Rooting for the Women of ‘Fargo’

In this third season, two characters rise to the top as protagonists worth cheering on: Minnesotan police chief Gloria Burgle (Carrie Coon) and Nikki Swango (Mary Elizabeth Winstead), a street-smart ex-con.

click to enlarge Mary Elizabeth Winstead (left) and Carrie Coon in "Fargo" - Photo: Chris Large / FX
Photo: Chris Large / FX
Mary Elizabeth Winstead (left) and Carrie Coon in "Fargo"
On the surface, it’s easy to know who to root for in Fargo (Season Finale, 10 p.m. Wednesday, FX). Every season features bad guys and good cops, but sometimes the good guy breaks bad (like Martin Freeman’s Lester Nygaard in Season 1) and you’re left pulling for the often-compelling villains (Bokeem Woodbine as Mike Milligan and Zahn McClarnon as Hanzee Dent in Season 2, to name a few).

In this third season, two characters rise to the top as protagonists worth cheering on: Minnesotan police chief Gloria Burgle (Carrie Coon) and Nikki Swango (Mary Elizabeth Winstead), a street-smart ex-con. These women might seem to be on opposite sides of the law, but they have a shared strength, resilience and ability to take charge of their very different situations.

Gloria has had a rough go. Her career as police chief is in limbo after the county absorbs her small town’s department; she has recently divorced from her husband who realized he’s gay; and in Episode 1, she discovers her stepfather brutally murdered. When she connects the crime to a larger web of corruption, she’s dismissed by her disinterested new boss, despite the fact that the body count continues to rise.

Nikki is a competitive bridge whiz and devoted girlfriend to her parole officer, Ray Stussy (a heavily disguised Ewan McGregor). Ray is embattled in a longstanding rivalry with his slightly older, much more successful brother Emmit (also McGregor — can you say Emmy bait?), whom he turns to for a loan to buy Nikki an engagement ring. When Emmit refuses, Nikki is swept into a family feud that plunges much deeper than the inheritance dispute at the surface, leading to a chain of crimes ranging from breaking and entering to murder.

 Of course we root for Gloria. She’s a sympathetic everywoman, relentless in her pursuit of the truth. As an audience, we have the benefit of knowing she’s right on with her suspicions and suspects. And she’s played with a quiet strength by Coon, spring TV queen (she also starred in The Leftovers) who’s impossible not to love.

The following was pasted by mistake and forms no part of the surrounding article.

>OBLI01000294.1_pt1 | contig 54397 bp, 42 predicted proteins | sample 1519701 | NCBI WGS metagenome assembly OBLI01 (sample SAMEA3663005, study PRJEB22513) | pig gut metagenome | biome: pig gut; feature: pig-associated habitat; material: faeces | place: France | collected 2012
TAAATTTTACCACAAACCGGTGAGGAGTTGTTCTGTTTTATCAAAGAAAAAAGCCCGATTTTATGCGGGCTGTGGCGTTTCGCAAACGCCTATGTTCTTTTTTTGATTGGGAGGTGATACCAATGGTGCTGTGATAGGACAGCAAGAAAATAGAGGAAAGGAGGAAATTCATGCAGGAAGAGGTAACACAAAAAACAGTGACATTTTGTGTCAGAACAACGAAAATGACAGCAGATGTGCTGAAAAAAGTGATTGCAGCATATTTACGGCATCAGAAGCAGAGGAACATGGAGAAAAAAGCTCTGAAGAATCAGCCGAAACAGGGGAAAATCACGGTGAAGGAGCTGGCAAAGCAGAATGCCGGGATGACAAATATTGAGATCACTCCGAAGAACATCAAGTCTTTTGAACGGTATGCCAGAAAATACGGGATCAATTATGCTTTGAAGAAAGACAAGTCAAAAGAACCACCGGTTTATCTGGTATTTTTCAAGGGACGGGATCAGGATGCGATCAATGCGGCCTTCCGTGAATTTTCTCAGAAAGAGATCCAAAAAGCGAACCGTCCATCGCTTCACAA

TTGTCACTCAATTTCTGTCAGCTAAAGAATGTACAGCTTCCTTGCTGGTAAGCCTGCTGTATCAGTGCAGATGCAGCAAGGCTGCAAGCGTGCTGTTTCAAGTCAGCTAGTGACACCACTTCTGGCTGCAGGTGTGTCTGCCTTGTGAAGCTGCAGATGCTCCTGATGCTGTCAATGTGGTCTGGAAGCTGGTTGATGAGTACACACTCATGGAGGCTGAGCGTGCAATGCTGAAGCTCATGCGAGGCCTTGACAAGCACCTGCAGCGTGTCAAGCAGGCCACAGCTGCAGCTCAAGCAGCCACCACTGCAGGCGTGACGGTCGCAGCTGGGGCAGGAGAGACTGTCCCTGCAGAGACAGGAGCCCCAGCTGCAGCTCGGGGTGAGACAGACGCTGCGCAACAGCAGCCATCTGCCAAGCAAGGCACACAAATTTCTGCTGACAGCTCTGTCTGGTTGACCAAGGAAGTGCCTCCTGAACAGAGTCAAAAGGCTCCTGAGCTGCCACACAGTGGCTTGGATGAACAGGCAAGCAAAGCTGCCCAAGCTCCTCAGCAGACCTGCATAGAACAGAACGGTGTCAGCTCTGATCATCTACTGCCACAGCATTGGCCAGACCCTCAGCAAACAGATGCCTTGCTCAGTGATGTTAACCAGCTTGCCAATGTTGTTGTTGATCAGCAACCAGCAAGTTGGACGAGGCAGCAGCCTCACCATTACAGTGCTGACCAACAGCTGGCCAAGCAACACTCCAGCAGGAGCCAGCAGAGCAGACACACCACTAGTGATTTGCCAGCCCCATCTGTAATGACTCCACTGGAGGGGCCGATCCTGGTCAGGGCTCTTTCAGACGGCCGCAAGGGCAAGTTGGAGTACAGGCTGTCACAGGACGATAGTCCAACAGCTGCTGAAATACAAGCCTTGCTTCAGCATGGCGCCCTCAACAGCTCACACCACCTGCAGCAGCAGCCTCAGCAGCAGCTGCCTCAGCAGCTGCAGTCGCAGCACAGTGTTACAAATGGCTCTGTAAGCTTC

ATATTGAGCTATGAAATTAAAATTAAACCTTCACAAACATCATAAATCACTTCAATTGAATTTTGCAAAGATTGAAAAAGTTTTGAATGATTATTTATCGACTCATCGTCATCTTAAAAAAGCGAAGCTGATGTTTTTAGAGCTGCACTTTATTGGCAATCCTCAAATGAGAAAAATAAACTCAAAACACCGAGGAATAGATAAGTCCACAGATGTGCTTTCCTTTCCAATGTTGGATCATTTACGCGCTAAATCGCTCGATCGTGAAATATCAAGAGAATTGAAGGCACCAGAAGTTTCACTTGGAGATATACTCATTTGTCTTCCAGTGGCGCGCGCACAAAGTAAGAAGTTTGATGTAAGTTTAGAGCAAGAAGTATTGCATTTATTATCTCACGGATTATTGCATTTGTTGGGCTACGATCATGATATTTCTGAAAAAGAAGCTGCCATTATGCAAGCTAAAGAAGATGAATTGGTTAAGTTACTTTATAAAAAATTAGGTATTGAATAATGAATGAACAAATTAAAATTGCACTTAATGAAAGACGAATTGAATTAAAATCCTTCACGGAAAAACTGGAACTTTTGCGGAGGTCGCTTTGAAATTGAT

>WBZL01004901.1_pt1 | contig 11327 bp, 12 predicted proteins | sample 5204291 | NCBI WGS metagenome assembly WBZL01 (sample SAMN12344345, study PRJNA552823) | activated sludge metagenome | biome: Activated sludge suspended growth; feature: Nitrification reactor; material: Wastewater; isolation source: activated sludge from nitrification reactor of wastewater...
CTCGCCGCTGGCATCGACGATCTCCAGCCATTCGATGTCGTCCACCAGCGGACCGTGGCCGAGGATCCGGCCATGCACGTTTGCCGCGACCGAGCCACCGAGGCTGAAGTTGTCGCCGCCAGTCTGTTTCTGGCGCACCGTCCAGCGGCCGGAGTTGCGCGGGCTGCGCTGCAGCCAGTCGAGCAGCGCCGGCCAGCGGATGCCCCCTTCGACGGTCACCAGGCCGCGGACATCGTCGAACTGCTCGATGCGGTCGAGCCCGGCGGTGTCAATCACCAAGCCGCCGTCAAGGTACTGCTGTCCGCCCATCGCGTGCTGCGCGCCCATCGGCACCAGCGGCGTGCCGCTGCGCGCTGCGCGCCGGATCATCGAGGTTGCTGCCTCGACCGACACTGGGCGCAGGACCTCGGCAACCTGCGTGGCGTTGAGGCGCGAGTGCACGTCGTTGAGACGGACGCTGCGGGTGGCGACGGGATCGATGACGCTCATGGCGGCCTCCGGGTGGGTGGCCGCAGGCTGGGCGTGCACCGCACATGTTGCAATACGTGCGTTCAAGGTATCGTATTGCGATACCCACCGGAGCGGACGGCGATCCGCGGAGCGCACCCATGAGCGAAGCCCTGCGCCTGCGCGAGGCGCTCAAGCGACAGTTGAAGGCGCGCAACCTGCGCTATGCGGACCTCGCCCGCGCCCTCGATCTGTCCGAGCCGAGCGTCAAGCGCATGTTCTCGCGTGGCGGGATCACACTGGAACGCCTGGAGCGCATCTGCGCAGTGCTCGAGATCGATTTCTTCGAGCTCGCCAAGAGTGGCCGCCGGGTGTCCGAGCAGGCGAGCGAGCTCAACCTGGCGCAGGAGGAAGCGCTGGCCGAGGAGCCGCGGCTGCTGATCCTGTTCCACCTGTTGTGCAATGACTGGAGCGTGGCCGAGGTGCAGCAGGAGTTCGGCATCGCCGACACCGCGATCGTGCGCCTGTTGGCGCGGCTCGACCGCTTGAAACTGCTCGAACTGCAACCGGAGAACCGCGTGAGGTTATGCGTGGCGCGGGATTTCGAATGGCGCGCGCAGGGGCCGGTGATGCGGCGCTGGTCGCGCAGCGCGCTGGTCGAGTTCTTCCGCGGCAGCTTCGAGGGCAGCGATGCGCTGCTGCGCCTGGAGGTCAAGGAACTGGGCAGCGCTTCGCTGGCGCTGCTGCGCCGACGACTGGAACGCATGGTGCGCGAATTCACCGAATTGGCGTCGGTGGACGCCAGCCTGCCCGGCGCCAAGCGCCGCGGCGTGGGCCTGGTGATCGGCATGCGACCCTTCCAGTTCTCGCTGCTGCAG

But we have to pull for Nikki, too. Sure, she’s a criminal, but her conviction is almost admirable. She pep-talks her man through schemes to get back what they believe is rightfully Ray’s, and she completely and consistently has his back. Nikki is Ray’s ride or die — and in many scenarios where she should by all means be defeated, she manages to pull herself up and fight back. Winstead unearths all the complexities in a character that in any other show could have been a sexy, shallow afterthought. Nikki may be a con and even a murderer, but she’s far from the baddest of the bunch.

Which brings us to V. M. Varga. David Thewlis portrays perhaps the most terrifying villain of all time. Or at least all of Fargo. When Emmit tries to pay off a business loan early in the season, the grotesque and mysterious Varga shows up to inform him the loan was actually an investment from a crooked corporation, and their work together has just begun. 

Varga methodically and mercilessly seizes all that Emmit has worked for. So when Ray, Nikki and eventually Gloria come after Emmit, they’re really messing with Varga — and his ghastly gang of henchmen. And these are not the villains you want to stump for.

 Creator/writer Noah Hawley is three for three in near-perfect installations of this anthology. Complex storytelling anchors the series, juxtaposing dark crime with “Minnesota nice.” 

This season is especially referential, capturing the vibe of Twin Peaks (Ray Wise appears in both), The Big Lebowski (like the original Fargo, a Coen Brothers film) and A Serious Man (starring Michael Stuhlbarg, also featured here).

 Will Nikki and Gloria come out on top? Can they both? 

Even in the small-town friendly Fargo universe, the good guys — however you define them — rarely win.


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